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Traffic Manager with a Static IP Address RRS feed

  • Question

  • First off, a static IP is an absolute must have...

    We've been using Azure's default system of what I think is called instance level PIP. One day, the public IP address changed and it took about 4 days for the DNS settings around the world to catch on. Meanwhile, our customers couldn't hit our website through our domain name. That's simply unacceptable.

    At the same time, we need to set up a Traffic Manager (load balancer). But, from what I can grasp, it's not possible to set up a Traffic Manager with a reserved IP address in order for the public IP address to remain static. Is this correct?

    If it's impossible to get a static IP address for a traffic manager, what are we supposed to do? How can we ensure that a sudden changed public IP address won't take days to update around the globe?

    Friday, September 4, 2015 5:34 AM

Answers

  • Thread Summary

    I feel that this thread, although basically unanswered should be informative for people trying to use the Azure platform, or considering using the Azure platform.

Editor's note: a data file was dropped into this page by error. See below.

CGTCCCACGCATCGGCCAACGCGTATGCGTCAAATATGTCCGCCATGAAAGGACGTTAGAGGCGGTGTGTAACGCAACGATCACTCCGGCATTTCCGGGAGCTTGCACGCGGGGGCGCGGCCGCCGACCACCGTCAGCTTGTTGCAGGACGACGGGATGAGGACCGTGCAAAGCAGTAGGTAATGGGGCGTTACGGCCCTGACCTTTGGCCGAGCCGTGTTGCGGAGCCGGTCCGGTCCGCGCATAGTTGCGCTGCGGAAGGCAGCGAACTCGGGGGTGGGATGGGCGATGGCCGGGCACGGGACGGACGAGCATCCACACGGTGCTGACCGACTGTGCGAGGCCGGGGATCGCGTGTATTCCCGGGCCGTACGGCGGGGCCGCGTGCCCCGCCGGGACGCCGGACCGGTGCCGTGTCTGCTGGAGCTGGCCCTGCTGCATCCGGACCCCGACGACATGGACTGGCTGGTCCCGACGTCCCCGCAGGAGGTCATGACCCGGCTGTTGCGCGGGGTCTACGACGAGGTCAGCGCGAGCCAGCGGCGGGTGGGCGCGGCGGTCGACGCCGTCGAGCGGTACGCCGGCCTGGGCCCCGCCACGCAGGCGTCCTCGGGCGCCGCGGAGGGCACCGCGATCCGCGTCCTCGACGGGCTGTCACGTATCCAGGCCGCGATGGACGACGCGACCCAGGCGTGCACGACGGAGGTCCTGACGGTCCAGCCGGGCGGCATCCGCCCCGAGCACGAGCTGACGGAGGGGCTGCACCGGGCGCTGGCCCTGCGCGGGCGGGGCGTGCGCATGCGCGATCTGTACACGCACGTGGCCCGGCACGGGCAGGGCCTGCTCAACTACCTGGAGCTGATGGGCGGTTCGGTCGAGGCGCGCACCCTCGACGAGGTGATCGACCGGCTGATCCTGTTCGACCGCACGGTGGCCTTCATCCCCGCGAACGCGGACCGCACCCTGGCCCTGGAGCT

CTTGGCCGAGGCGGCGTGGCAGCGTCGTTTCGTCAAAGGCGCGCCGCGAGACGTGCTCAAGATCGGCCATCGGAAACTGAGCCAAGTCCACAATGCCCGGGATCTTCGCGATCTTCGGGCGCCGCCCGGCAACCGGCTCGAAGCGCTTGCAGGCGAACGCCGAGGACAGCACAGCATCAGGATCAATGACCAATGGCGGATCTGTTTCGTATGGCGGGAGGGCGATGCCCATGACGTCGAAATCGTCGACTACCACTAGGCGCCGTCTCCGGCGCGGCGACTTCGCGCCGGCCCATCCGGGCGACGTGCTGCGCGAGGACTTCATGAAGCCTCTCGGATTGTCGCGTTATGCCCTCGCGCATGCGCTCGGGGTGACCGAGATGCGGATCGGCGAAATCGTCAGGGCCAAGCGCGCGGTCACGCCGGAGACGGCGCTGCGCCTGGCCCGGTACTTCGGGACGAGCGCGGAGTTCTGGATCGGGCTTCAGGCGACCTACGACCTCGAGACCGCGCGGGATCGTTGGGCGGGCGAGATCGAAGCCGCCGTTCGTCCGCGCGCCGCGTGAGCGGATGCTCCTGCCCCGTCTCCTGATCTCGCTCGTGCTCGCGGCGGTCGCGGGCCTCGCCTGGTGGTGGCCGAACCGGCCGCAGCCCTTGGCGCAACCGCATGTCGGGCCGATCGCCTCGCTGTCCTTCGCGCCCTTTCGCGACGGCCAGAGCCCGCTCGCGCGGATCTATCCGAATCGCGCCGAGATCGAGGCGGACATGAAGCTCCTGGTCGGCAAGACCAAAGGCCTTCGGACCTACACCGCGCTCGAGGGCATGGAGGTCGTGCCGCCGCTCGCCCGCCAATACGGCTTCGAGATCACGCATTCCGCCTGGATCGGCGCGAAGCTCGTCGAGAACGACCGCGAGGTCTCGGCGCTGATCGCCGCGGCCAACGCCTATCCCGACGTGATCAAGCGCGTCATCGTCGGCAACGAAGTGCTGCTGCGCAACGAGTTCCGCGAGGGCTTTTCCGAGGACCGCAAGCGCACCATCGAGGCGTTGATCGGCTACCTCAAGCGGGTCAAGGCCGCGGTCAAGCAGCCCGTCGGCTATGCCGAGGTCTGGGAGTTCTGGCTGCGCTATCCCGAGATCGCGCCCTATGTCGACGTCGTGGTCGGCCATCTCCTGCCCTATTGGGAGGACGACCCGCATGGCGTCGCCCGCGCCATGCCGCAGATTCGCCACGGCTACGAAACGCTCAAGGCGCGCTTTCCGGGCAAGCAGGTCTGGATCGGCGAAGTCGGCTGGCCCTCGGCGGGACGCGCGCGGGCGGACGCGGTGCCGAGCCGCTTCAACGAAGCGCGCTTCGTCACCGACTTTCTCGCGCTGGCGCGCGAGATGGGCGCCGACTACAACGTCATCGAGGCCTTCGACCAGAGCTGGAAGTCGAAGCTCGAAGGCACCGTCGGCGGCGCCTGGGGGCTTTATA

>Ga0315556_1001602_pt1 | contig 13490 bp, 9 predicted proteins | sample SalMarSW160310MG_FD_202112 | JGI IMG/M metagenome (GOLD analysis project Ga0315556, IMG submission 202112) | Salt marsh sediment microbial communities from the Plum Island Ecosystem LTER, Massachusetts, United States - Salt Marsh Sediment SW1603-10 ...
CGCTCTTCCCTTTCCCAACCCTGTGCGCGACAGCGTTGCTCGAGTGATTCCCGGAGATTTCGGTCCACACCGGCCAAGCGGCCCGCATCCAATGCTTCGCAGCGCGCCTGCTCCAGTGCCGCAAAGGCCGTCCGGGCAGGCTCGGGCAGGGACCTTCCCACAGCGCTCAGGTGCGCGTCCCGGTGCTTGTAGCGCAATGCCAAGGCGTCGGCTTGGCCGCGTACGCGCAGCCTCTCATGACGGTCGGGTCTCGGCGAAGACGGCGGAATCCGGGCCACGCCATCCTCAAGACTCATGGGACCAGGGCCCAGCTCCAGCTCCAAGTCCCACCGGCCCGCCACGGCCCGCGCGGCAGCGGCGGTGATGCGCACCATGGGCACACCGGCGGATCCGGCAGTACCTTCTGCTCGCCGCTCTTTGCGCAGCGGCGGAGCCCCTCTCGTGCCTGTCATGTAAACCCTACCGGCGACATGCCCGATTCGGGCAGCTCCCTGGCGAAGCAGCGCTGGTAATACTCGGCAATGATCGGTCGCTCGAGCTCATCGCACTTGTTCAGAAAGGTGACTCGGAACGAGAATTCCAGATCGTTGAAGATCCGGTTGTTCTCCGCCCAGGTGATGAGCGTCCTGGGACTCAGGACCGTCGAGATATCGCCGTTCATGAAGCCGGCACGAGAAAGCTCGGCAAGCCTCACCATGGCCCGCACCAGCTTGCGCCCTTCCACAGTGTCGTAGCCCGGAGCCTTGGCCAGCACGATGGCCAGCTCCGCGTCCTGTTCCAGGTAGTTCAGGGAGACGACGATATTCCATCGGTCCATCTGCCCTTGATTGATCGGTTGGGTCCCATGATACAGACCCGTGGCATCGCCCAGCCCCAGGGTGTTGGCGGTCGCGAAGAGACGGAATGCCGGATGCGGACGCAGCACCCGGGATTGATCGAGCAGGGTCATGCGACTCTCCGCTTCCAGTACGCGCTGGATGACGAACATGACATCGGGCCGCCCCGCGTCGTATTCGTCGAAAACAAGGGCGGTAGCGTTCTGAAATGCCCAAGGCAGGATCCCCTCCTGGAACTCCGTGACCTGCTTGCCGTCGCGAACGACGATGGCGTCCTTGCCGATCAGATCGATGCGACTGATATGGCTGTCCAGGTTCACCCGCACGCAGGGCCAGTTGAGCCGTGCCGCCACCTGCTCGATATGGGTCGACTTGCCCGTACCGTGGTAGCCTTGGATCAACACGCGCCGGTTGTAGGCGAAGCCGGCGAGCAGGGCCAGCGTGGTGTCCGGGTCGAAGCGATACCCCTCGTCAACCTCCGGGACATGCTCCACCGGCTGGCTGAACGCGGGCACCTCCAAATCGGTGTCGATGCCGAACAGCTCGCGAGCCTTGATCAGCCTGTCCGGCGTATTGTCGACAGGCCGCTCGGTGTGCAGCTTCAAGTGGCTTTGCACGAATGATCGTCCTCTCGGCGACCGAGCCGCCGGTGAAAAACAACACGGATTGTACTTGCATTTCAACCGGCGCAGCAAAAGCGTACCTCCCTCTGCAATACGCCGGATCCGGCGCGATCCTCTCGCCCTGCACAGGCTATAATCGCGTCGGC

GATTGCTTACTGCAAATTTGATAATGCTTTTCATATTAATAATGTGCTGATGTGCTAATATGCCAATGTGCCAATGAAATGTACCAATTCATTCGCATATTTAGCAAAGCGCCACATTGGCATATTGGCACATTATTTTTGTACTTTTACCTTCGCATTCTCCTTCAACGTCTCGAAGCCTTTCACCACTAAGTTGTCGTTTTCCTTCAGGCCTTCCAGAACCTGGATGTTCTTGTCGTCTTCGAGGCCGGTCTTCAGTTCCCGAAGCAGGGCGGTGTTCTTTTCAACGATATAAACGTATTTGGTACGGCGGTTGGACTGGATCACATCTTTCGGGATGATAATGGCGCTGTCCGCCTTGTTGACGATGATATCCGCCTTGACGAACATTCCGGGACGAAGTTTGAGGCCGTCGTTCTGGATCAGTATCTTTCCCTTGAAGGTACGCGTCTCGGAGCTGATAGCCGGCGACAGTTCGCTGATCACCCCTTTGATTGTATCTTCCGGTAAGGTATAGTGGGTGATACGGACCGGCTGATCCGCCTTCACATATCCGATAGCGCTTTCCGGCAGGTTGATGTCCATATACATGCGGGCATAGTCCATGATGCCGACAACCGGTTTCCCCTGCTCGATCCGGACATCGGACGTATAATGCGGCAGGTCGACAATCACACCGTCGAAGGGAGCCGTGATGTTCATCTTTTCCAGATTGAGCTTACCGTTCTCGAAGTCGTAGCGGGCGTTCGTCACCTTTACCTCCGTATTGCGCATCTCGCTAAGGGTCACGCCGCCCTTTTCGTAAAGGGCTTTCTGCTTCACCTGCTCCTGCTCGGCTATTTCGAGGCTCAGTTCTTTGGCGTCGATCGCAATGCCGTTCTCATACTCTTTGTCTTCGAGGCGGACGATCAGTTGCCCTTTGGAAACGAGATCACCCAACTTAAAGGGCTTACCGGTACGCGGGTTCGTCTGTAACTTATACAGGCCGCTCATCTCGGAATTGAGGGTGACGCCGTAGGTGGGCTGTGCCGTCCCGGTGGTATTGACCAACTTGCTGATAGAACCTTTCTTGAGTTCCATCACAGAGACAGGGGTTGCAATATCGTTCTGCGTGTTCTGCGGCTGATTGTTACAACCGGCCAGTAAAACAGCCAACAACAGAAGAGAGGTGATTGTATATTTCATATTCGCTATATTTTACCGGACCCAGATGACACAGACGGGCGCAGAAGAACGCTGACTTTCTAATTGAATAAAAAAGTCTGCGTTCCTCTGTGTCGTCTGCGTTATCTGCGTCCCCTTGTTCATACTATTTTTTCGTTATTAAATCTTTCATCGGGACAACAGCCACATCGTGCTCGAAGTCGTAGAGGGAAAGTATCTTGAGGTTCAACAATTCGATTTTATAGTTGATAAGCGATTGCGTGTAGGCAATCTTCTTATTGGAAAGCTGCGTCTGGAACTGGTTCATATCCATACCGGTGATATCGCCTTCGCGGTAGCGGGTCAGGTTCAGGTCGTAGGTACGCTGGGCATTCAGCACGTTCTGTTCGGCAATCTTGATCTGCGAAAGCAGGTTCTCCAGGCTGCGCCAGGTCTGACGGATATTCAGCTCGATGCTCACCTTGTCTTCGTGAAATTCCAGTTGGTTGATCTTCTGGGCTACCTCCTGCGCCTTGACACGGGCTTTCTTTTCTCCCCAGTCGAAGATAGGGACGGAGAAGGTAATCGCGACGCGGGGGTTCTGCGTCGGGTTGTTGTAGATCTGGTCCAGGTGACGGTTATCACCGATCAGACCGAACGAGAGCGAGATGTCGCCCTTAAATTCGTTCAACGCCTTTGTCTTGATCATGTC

I've asked several questions again, and again, and essentially there is no answer. The answers seem to flip flop all over the place. I can't actually answer the question as to whether or not it is possible to use a Traffic Manager with a static IP address.

    My basic impression is that if you are going to use Azure's Traffic Manager, and probably Azure in general, you are going to be using a CNAME. My further guess is that the external IP address associated with the CNAME will change from time to time which will probably cause issues for people using your service. But, until Microsoft clears this up, we really just don't know what the alternatives are.